Alan Watts, 1915-73, self-styled ‘genuine fake’, English mystic and reluctant guru is more or less forgotten in the country in which he was born. He was never well known there even at his apogee, as a counter- cultural hero on the West Coast of America in the 1960s, where he still retains a small, but passionate following.
An inveterate hedonist, philanderer, sexual masochist, draft dodger, alcoholic and drug taker, married three times with seven children, condemned by his ex-wives and derided or ignored by many of his contemporaries, Watts is a long way from the normal ethical or spiritual role models that most tend to associate with the profession of wisdom.
If you wish to browse any of his books, you are required to enter the benighted ‘Spirituality’, ‘Popular Philosophy’ or even ‘Self Help’ section of a specialist bookshop (you are unlikely to find his books in any popular chain). You will inevitably locate those books – usually packaged in the banal livery of the New Age, doves in flight, setting suns, floating clouds and so on – in the company of charlatans and frauds.
Even in this dubious company, Watts features as a marginal figure. He never achieved the dubious prominence of such figures as the Maharishi Ji, Ram Dass, Deepak Chopra, Bhagwan Sri Rajneesh, Eckhart Tolle or any of the other would-be gurus who captured the imagination of the hippy generation and their inheritors.
This obscurity is, so far as I am concerned, easily explicable. Watts’ thinking was deeply watermarked with the imprimaturs of pragmatism, empiricism and common sense. He did not buy into karma as it was popularly understood. He did not believe that there was satori to be achieved by sitting cross-legged, be-robed, meditating for hours. He pointed out repeatedly that Buddhism was avowedly atheistic – not the quasi-mystical cult that had emerged in the West through famous celebrity proponents like the PR maven Lynn Franks, the singer Tina Turner and many others.
Furthermore, ‘Alan Watts’ was a lousy name for someone offering enlightenment. It sounded more like someone involved in selling automobiles (which, in fact, his father was).
Alan Watts addressed himself not to the seeker after Pollyannaish solutions to the problems of the world, but to
“The thoughtful person who feels uncertain of his roots; who has seen the replacement of Faith by Reason and has learnt the barrenness of Reason alone, whose head is satisfied but whose heart thirsts. He has much knowledge, much education, much power of intellect, but he finds that there is a gulf between what he thinks and what he feels and does”
He also suffered from another ‘problem’ – at least from the point of view of Western intellectual elites. He expressed himself with a clarity that was, in itself, almost supernatural. He had a rare ability to put across complex philosophical or psychological concepts into plain, direct language. Academics tend to distrust simplicity, fearing that it is the same as simplification. Also, to express complex ideas in plain language reduces the authority of those who own that language.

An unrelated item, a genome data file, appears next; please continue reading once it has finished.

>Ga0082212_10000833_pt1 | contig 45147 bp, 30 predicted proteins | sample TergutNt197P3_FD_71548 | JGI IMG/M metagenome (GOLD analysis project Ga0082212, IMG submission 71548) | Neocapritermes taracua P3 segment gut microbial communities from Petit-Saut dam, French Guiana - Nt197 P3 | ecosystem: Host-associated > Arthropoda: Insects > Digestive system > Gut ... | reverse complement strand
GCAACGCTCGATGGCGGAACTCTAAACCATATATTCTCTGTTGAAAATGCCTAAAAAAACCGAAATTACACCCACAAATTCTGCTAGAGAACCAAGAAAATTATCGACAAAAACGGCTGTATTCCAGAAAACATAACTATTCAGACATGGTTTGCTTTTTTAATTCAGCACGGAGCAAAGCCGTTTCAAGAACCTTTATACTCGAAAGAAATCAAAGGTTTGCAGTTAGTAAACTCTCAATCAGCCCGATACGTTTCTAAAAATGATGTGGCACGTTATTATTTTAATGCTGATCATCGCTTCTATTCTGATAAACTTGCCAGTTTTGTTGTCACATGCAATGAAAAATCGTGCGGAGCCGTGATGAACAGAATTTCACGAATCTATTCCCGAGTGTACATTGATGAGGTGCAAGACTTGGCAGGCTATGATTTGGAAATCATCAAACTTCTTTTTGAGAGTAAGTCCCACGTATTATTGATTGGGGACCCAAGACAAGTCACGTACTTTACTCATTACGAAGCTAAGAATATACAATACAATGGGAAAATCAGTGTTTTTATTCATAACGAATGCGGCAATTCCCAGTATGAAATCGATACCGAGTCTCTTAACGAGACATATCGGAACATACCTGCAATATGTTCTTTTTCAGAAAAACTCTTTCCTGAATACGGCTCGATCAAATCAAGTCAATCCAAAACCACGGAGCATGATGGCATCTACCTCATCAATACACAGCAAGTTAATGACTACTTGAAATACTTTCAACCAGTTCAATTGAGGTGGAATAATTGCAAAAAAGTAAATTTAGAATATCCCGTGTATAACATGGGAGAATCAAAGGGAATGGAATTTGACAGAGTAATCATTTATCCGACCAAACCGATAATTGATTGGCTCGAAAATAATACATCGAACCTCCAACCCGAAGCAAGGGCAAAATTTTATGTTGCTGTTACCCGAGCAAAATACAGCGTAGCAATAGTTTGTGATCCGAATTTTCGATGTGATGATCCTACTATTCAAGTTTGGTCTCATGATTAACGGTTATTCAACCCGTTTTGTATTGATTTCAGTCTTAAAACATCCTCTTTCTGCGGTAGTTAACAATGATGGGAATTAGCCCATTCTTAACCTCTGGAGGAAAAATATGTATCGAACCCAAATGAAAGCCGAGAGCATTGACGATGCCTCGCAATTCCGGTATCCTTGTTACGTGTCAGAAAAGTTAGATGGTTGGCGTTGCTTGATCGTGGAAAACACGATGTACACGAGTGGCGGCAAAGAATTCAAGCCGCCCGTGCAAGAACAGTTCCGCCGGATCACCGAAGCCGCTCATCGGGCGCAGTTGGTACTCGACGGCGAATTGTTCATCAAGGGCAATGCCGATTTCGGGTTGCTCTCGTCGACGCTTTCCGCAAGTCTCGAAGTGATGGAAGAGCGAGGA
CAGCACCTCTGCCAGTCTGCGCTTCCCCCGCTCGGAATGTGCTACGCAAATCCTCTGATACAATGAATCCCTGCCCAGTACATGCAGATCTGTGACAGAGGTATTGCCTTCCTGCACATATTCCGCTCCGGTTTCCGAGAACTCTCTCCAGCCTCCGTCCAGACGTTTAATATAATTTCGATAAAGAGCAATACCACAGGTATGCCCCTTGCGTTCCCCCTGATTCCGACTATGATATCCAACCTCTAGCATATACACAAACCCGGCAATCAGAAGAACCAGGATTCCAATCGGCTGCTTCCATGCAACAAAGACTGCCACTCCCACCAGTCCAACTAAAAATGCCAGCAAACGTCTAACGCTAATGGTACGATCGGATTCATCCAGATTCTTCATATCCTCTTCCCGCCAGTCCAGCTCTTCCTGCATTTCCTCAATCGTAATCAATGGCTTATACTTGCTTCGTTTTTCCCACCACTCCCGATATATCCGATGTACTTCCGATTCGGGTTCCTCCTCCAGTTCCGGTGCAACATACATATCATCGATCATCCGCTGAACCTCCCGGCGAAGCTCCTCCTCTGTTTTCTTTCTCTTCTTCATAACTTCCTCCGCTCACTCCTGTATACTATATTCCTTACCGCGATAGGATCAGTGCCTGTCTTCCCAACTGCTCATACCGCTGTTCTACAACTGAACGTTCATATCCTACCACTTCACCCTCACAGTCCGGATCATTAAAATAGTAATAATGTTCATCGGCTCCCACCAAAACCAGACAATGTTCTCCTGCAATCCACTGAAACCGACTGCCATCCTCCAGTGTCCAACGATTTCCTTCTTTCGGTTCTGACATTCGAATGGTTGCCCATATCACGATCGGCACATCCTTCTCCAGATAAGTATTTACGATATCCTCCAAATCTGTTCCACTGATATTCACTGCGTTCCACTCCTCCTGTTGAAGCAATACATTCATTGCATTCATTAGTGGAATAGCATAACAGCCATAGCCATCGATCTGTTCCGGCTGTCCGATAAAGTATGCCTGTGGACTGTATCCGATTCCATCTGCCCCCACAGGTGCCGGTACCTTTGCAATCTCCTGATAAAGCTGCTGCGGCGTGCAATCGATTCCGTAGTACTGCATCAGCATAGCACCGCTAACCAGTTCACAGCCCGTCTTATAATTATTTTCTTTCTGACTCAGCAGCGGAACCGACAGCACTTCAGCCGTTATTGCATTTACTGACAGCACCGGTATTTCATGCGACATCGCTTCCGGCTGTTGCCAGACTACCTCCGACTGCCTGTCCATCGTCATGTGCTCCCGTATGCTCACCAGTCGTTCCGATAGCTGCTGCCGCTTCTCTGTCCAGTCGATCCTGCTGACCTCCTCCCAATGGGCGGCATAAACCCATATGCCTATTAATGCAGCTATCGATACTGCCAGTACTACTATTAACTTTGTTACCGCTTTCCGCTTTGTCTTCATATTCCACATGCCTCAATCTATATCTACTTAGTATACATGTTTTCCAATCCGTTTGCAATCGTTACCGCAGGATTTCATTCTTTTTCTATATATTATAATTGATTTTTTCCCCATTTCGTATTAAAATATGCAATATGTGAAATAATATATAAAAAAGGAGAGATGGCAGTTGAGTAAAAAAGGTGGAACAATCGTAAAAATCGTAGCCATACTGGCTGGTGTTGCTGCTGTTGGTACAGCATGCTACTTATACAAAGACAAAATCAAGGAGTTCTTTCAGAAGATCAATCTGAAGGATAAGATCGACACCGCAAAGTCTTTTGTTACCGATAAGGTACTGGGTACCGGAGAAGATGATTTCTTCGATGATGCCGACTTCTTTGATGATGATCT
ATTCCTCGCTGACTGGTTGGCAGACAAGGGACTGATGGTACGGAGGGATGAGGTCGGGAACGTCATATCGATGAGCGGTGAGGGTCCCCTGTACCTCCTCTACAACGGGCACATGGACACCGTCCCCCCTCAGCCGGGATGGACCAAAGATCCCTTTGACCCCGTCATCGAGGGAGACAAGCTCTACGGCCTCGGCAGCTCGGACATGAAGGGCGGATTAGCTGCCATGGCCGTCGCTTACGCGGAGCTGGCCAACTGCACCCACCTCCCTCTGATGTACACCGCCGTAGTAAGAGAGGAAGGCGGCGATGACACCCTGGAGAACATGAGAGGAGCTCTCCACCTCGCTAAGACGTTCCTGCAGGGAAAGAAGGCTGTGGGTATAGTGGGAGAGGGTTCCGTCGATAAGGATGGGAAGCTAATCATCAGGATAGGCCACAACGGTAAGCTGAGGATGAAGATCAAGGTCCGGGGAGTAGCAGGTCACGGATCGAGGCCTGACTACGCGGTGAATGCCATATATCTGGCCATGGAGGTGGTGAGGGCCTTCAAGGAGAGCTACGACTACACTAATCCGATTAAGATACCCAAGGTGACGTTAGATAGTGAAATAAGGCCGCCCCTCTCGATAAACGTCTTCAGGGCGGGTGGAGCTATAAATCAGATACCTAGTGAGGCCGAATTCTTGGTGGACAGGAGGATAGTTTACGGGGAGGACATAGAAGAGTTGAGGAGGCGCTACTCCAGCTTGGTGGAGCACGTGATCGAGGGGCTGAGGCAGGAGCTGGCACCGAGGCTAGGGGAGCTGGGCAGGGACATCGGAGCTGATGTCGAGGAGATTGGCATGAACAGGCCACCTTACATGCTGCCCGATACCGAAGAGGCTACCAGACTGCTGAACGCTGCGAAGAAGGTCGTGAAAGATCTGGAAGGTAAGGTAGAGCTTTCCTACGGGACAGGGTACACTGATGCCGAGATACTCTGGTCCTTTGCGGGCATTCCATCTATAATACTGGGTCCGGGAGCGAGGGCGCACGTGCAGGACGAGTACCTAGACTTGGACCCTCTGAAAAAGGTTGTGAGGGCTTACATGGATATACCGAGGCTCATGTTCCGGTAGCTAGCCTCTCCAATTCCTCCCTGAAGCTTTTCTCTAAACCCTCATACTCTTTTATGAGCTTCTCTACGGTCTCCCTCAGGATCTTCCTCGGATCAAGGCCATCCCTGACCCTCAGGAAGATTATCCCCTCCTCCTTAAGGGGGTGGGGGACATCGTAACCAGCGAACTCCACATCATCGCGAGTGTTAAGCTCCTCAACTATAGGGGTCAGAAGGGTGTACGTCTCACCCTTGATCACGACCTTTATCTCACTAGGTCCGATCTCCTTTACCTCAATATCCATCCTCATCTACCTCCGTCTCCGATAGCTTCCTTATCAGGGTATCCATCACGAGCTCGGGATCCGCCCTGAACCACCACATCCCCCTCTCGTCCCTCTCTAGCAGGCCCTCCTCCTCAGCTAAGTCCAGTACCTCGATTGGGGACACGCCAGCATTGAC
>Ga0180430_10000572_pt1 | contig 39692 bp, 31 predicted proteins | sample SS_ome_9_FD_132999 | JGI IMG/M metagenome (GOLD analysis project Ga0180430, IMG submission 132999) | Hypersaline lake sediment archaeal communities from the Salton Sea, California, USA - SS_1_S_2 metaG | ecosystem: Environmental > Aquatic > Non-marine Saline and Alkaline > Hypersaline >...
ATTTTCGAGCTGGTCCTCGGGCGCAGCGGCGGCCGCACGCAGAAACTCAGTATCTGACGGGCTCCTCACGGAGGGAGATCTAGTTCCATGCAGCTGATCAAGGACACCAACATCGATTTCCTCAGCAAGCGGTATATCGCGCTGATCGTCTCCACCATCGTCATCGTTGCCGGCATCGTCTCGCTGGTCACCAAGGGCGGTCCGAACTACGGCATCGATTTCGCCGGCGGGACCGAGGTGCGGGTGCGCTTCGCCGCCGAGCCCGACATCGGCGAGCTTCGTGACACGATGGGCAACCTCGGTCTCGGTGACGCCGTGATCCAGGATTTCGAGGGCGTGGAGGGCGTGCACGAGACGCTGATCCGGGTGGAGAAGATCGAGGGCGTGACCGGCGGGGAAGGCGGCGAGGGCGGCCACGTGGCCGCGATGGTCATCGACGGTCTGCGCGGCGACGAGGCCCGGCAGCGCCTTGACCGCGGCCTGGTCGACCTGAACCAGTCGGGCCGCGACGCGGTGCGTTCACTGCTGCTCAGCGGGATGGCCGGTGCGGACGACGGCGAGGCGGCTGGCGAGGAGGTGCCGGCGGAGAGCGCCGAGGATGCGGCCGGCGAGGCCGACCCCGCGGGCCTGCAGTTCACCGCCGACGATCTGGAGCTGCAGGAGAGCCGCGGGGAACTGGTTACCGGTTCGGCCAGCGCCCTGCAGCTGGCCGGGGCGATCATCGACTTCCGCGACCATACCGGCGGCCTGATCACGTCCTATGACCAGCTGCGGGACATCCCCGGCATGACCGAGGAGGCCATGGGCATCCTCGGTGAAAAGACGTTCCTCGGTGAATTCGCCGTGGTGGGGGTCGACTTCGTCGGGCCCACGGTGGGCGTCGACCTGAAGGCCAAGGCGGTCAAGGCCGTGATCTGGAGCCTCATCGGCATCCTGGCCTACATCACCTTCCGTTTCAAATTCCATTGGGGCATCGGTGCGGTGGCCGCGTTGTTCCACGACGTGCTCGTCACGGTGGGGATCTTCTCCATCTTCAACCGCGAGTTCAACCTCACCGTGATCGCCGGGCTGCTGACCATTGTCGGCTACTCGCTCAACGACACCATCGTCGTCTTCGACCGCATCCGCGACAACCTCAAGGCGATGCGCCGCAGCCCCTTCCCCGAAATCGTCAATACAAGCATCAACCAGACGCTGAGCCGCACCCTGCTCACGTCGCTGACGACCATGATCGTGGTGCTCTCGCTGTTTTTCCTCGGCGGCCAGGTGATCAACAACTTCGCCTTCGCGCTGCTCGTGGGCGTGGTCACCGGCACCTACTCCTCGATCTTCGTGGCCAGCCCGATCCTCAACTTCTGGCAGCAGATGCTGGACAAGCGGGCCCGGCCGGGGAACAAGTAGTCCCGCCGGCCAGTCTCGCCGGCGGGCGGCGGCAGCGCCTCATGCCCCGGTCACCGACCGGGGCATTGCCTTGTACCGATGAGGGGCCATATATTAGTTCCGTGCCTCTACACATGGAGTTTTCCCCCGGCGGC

Watts’ powerful critique of both secularism and scientific thinking meant he was destined to remain a fringe figure within the establishment. He also poured scorn on mainstream academic Orientalists, who he described as ‘pundits and pedants’ whose idea of Eastern study meant “exhaustive research into the manufacture of Chinese writing ink between the years of 1143 and 1242.”
His ‘Everyman’ approach led him to being condemned by one New York Times critic as ‘The Norman Vincent Peale of Zen’ (Peale being the writer who had achieved a huge success with his book ‘The Power of Positive Thinking’.)
He considered himself to be a sort of intellectual changeling.
“ According to circumstances, I will play the part of intellectual professor, literary bohemian, college administrator, sober theologian, Orientalish guru, philosophical entertainer, aging hippie or even man of business”
Watts had a sharp sense of humour and a profound sense of fun, both of which provoke caution in academics. It certainly was true of the inclined-to-be-fusty intellectuals of his generation. Anyone listening to any of his hundreds of recorded lectures will often hear not only gasps of amazement and the sharp indrawings of breath from the audience as he treads on one taboo after another, but gales of laughter, which Watts himself embroiders with his own loud, rich, baritone chuckle. He was fond of describing himself as a ‘spiritual entertainer’, and I think of him as cross between Japanese Zen populariser DT Suzuki, the Hindu populariser Jiddu Krishnamurti, and the ur-alternative comedian Lenny Bruce.
His populism guaranteed him a large following, at least in America. He is no longer at his apogee, but he still retains a hard core of enthusiasts who ‘get’ his message. But the people who in this day ‘follow’ Watts tend not to be intellectuals. They are artists rather than academics. They include the singer, Van Morrison –who wrote a song about him, ‘Alan Watts Blues’.